Gov. Walker, I like you. Quite a lot, actually. I consider you a thoughtful and judicious leader with the best interests of Alaskans at heart. So it was with dismay that I read your recent article about the proposed natural gas line ("Alaska needs to take the lead on gas line project," Sept. 4), ironically published the day after the United States formally committed to the Paris Climate Agreement. Here's why.
I was in Paris last year for the climate negotiations with a university class, and a big disconnect remains between the conversations we're having here at home and the vision for a transitioning global energy supply articulated by world leaders in Paris. As a young Alaskan concerned about the future viability of our state, that's a problem.
Under the Paris agreement, said renowned economist and senior U.N. advisor Jeffrey Sachs, "natural gas is (not) a stepping stone. Gas is a dead end."
The joint signing of the Paris agreement on Saturday by the United States and China is yet one more sign that the door is rapidly closing on all fossil fuels. Whether it takes 10 years, 20 years or even 50 years for that door to slam definitively and permanently shut, it's high time we begin the hard work of diversifying our state's economy.
As Alaskans, we cannot continue to invest in new fossil fuel infrastructure projects like the natural gas pipeline. Our state budget is already incompatible with current oil prices, and adding the Paris agreement to the mix would put the pipeline well on its way to antiquity before gas even began to flow. Moving toward alternative energy and economic systems is the smart and pragmatic thing to do.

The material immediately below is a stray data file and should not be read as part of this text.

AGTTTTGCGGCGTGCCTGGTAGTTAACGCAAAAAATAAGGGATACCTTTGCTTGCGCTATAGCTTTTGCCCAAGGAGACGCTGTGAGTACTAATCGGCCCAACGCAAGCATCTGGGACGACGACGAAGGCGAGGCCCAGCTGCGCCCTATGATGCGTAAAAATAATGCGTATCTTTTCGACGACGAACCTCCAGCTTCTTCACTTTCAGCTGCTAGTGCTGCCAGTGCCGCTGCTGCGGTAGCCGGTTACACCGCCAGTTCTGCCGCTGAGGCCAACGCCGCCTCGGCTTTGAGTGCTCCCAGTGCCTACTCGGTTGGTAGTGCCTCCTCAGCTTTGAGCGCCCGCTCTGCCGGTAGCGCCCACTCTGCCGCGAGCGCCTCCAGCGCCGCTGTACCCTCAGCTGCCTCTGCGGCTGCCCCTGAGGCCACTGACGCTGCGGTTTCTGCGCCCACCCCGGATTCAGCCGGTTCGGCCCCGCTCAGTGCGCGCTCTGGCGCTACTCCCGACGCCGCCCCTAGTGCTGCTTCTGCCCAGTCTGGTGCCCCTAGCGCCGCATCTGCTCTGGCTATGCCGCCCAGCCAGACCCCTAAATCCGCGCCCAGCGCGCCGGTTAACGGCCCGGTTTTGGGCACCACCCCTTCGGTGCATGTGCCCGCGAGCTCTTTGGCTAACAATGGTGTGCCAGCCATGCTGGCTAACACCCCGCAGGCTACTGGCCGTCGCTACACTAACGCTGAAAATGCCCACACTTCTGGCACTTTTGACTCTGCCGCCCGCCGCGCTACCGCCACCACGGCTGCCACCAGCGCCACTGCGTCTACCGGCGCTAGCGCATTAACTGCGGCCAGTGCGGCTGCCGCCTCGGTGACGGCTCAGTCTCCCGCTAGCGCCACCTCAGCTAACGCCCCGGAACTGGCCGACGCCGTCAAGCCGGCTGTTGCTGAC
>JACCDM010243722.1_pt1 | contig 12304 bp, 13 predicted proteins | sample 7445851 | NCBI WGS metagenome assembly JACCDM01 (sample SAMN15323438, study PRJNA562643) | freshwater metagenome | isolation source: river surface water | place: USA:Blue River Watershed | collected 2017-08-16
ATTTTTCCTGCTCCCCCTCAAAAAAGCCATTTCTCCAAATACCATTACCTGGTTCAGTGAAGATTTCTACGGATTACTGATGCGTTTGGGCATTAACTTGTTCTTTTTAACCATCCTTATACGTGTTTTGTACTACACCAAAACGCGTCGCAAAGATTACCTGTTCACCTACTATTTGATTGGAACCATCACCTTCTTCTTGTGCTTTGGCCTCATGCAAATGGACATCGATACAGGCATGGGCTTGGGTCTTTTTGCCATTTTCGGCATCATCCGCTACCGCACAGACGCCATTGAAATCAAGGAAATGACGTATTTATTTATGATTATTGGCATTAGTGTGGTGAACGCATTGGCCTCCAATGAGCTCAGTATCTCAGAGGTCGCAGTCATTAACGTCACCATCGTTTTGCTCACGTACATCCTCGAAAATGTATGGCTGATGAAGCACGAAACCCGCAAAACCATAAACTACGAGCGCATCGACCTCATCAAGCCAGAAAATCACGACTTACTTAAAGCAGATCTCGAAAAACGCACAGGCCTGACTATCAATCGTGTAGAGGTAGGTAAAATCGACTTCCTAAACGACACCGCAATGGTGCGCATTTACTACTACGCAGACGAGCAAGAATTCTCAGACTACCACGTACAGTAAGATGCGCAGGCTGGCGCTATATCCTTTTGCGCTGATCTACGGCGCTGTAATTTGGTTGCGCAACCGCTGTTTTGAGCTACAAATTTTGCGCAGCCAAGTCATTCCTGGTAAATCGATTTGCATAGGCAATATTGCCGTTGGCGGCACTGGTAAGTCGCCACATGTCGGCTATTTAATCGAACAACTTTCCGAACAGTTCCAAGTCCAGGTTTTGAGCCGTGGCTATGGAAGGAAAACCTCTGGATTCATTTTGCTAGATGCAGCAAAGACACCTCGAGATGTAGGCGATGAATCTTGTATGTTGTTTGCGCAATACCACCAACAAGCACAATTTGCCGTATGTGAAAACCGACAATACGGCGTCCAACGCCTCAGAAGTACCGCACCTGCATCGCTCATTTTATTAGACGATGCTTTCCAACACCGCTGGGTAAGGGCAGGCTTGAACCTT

True, the shift to non-carbon energy sources won't be easy. But my time in Paris gave me reason to see our impending transition away from fossil fuels with hope rather than fear.
To other young Alaskans like myself: We may well live to see a world powered entirely by non-carbon sources. Take a moment to imagine such a world: There will be no winter smog or illnesses born from air pollution. There will be no diesel shortages or risks of oil spills damaging our fisheries. It will be a healthier, more just world, a world in which we no longer have to choose between economic security for the present and a safe climate for our children.
That such a world is not only possible but also that it lies along the inevitable path of humanity was a basic assumption underlying all discussion in Paris.
Gov. Walker, as I said before, I sincerely believe you are motivated by the well-being of our state. But as much as I'd like an "immediate financial get-well card" for Alaska, the gas line isn't it. The solutions will be many and will be much tougher than a singular pipeline, but, call it youthful optimism if you like, I'm up for the challenge.
I therefore extend the challenge to all young Alaskans: Let's tell our parents and our politicians and, most important, our peers that we need a new vision for Alaska. A vision that recognizes that the world is moving beyond carbon-based energy sources, whether we like it or not, and that our old ways of doing things won't work anymore. Achieving that vision will be the legacy of our generation, and it will start with rejecting the gas pipeline.
Laura Crews is a 2010 South High School graduate and former Alaska state champion in alpine skiing. She recently earned a degree in environmental systems engineering from Stanford University.
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